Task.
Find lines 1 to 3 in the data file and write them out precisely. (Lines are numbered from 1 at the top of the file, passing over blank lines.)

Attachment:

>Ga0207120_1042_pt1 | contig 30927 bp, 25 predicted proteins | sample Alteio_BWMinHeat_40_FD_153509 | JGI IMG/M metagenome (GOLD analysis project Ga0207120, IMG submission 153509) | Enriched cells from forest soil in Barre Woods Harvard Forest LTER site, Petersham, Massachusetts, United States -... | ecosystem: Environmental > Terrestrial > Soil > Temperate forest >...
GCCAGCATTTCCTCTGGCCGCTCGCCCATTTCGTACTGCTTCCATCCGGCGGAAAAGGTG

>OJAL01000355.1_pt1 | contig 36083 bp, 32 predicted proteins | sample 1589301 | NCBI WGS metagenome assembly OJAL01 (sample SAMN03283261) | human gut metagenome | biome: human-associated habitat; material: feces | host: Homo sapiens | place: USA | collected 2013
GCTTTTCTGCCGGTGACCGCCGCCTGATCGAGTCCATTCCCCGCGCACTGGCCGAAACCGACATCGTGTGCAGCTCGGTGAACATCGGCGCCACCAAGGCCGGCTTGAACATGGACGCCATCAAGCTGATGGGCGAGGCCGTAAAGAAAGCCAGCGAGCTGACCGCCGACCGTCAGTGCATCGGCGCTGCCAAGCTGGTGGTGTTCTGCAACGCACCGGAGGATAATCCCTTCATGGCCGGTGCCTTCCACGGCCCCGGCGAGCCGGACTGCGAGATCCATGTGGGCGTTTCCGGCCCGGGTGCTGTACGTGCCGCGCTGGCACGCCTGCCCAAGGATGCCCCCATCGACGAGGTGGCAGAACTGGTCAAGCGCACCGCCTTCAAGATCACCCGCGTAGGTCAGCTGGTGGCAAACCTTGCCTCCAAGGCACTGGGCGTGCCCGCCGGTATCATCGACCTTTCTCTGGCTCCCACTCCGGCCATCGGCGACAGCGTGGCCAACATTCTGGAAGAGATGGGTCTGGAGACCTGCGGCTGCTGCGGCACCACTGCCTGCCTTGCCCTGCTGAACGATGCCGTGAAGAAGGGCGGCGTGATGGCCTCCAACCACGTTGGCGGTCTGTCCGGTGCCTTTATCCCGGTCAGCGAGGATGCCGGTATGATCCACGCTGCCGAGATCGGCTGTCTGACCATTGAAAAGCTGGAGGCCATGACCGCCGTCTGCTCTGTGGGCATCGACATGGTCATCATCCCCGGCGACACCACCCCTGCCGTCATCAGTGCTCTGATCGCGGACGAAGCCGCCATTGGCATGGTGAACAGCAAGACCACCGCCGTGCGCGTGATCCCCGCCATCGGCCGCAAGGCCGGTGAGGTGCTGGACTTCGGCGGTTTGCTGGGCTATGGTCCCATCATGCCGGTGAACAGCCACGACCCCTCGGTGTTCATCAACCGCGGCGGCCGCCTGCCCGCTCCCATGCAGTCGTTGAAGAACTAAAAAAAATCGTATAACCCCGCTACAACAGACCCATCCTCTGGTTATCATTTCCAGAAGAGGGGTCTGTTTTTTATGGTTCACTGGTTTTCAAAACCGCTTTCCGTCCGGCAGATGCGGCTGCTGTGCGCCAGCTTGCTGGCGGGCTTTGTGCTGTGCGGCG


>Ga0207120_1042_pt1 | contig 30927 bp, 25 predicted proteins | sample Alteio_BWMinHeat_40_FD_153509 | JGI IMG/M metagenome (GOLD analysis project Ga0207120, IMG submission 153509) | Enriched cells from forest soil in Barre Woods Harvard Forest LTER site, Petersham, Massachusetts, United States -... | ecosystem: Environmental > Terrestrial > Soil > Temperate forest >...
GCCAGCATTTCCTCTGGCCGCTCGCCCATTTCGTACTGCTTCCATCCGGCGGAAAAGGTG

>OJAL01000355.1_pt1 | contig 36083 bp, 32 predicted proteins | sample 1589301 | NCBI WGS metagenome assembly OJAL01 (sample SAMN03283261) | human gut metagenome | biome: human-associated habitat; material: feces | host: Homo sapiens | place: USA | collected 2013